Professional hunting guides can be costly, but well worth the price particularly if you are hunting in a foreign country or another state, like Alaska, where the freezing temperatures can be fatal.

These professional guides are most often certified by their country or state to guide hunters. In addition to hunting skills, they are knowledgeable of the game regulations, animal identification, knowledge of the flora and fauna, the native people, firearms, ammunition and are first-aid safety qualified. The question posed to Wayne was “Were you ever in danger?” 

He sheepishly replied, “Yes.” 

The hunter will have to:

  • Prepare travel documents, passport, shot/immunization records, airline tickets and travel insurance;
  • Gather clothing to accommodate the climate conditions of the country;
  • Select the proper caliber rifle and ammunition and arrange for proper firearms and ammunition air transportation documentation; and
  • Select the proper optical equipment, such as binoculars, spotting scope, range finders and photography equipment.
Wayne Ogasawara with his son, Clint, on Läna‘i, July 1993.

Ogasawara teaches and tasks his grandsons to organize hunting trips. He said, “Getting ready, they learn about planning and organization.” It takes approximately one year to plan.

Although sometimes brutal, there are many tasks and virtues that need to be learned and accomplished in the sport of big-game hunting. Patience is a must. A hunter should have a steady hand to silence his targeted animal. Other requirements include bleeding, removing, cleaning and sometimes skinning the animal; being in shape to mount and carry the animal back to camp; enduring all kinds of weather; holding back your frustrations with others; and being able to sleep in different and uncomfortable conditions, just to name a few.

Taxidermy is considered an art in itself and Ogasawara sends his jobs to the U.S. mainland although birds and fish can be done locally in Hawai‘i. Costs depend on the size, complexity of the mounted trophy animal, and preserving its life-like features. 

Ogasawara, demonstrates how he loads his own ammunition by using a combination of select primers, brass cases, bullets and powders and by firing and testing hundreds of experimental rounds, he has achieved his most accurate cartridge. His .300 Weatherby Magnum cartridge, when shot through his custom-made rifle, is capable of placing three consecutive shots in the same hole from a hundred yards away.  

Sustainable Harvest on Läna‘i

Although Ogasawara has traveled the world, he loves hunting on Läna‘i. He said it’s one of the most popular destinations in the world and also very ethical. According to the Läna‘i community website, lanai96763.com), Axis deer hunting has been a flourishing tradition since the 1920s. “Hunting has kept Läna‘i’s deer population in check,” keeping too many deer from eating vital crops and flora.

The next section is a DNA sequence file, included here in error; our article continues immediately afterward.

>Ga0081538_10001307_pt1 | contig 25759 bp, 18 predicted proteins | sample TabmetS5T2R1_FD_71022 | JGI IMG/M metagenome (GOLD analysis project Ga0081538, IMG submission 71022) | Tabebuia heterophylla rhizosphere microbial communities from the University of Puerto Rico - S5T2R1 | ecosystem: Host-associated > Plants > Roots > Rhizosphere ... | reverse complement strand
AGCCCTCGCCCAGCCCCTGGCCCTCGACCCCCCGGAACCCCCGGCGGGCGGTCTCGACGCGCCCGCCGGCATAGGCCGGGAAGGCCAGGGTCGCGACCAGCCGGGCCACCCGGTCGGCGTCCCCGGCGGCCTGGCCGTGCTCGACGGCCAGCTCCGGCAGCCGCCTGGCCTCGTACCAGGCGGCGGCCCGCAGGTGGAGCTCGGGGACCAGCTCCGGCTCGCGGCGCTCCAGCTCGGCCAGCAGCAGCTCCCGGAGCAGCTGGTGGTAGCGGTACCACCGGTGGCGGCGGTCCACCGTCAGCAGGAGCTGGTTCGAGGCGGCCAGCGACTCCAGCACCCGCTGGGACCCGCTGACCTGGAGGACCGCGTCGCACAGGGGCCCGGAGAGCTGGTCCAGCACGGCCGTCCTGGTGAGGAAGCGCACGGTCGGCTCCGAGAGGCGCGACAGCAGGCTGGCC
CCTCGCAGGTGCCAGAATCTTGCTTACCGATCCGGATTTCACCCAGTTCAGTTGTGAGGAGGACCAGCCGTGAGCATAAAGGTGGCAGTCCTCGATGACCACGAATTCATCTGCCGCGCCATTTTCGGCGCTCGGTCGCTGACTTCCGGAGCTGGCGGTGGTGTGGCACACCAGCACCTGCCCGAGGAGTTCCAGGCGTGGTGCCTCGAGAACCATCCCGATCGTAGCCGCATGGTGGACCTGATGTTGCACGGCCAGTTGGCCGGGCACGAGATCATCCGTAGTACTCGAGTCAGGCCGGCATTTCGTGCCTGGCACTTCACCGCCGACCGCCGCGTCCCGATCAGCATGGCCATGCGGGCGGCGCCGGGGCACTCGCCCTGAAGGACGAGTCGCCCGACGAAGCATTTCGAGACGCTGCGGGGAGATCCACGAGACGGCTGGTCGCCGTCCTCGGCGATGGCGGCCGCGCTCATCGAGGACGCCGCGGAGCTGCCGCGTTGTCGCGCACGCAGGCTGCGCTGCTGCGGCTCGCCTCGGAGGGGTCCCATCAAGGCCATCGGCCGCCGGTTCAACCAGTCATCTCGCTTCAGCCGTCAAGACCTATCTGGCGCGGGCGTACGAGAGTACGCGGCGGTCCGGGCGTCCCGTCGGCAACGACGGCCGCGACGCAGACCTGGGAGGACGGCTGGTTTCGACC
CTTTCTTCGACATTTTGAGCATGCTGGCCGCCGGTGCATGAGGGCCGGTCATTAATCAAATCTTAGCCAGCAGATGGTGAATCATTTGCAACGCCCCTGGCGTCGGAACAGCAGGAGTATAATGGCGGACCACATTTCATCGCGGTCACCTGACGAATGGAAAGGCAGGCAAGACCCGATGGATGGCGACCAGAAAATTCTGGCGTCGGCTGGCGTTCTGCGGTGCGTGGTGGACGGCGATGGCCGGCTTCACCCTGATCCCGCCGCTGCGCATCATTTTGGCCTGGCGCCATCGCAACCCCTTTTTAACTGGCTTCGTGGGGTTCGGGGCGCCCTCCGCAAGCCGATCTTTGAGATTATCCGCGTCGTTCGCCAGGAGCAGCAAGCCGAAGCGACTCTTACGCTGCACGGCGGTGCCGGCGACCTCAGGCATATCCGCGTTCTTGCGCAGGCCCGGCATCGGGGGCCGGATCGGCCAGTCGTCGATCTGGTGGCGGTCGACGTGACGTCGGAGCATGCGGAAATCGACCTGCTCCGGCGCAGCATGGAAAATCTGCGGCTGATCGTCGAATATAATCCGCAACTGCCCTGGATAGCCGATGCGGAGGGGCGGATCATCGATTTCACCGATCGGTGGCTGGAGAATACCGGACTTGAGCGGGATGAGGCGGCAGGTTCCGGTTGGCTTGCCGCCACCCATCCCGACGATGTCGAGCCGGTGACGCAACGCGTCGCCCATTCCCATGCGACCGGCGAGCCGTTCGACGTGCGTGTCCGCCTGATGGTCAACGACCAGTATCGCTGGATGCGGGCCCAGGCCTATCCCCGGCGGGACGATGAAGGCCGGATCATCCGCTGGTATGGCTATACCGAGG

An April 15, 2016 article on lanai96763.com also stated, “The arrival of Läna‘i’s first Mobile Processing Unit has cleared the way for local deer meat to be sold in stores or on menus in restaurants. The MPU is a compact meat processing facility about the size of a Matson shipping container, and provides a sanitary environment for Pulama Läna‘i Natural Resources Department to skin and butcher their bag under the careful supervision of a USDA-certified inspector.

On Läna‘i, deer hunting is one way to preserve the island’s diverse species and fragile ecosystem.

“‘An inspector must be present during the meat processing in order for us to sell the venison to markets, restaurants or individual consumers,’ said Mike Donoho, senior vice president of natural resources for Pülama Läna‘i. ‘The inspector must confirm the safety of the processing and integrity of the product, a veterinarian from O‘ahu, which includes confirming there are no chemical, biological or physical contaminants in the deer parts that are packaged, and that the animal is free of disease, among other things.’”

Like other hunting destinations around the world, Läna‘i’s diverse species and fragile ecosystem is preserved and enhanced through game management (hunting) and other means including watershed management, erosion control, coastal resources and fisheries management, invasive species control and conservation education.

Due to the COVID-19 pandemic lockdown, there’s not many opportunities to go on hunting trips. In the meanwhile, Ogasawara stays in shape by farming and working out at the gym. He’s looking forward to passing his love for hunting down to his grandchildren.

Karen Shishido is a Sansei born and raised in Nu‘uanu who has worked for the City and County of Honolulu for 36 years in appointed positions under the Fasi, Anderson and Harris administrations. She retired after working with Ann Kobayashi and serving as a fundraising specialist with Partners in Development Foundation.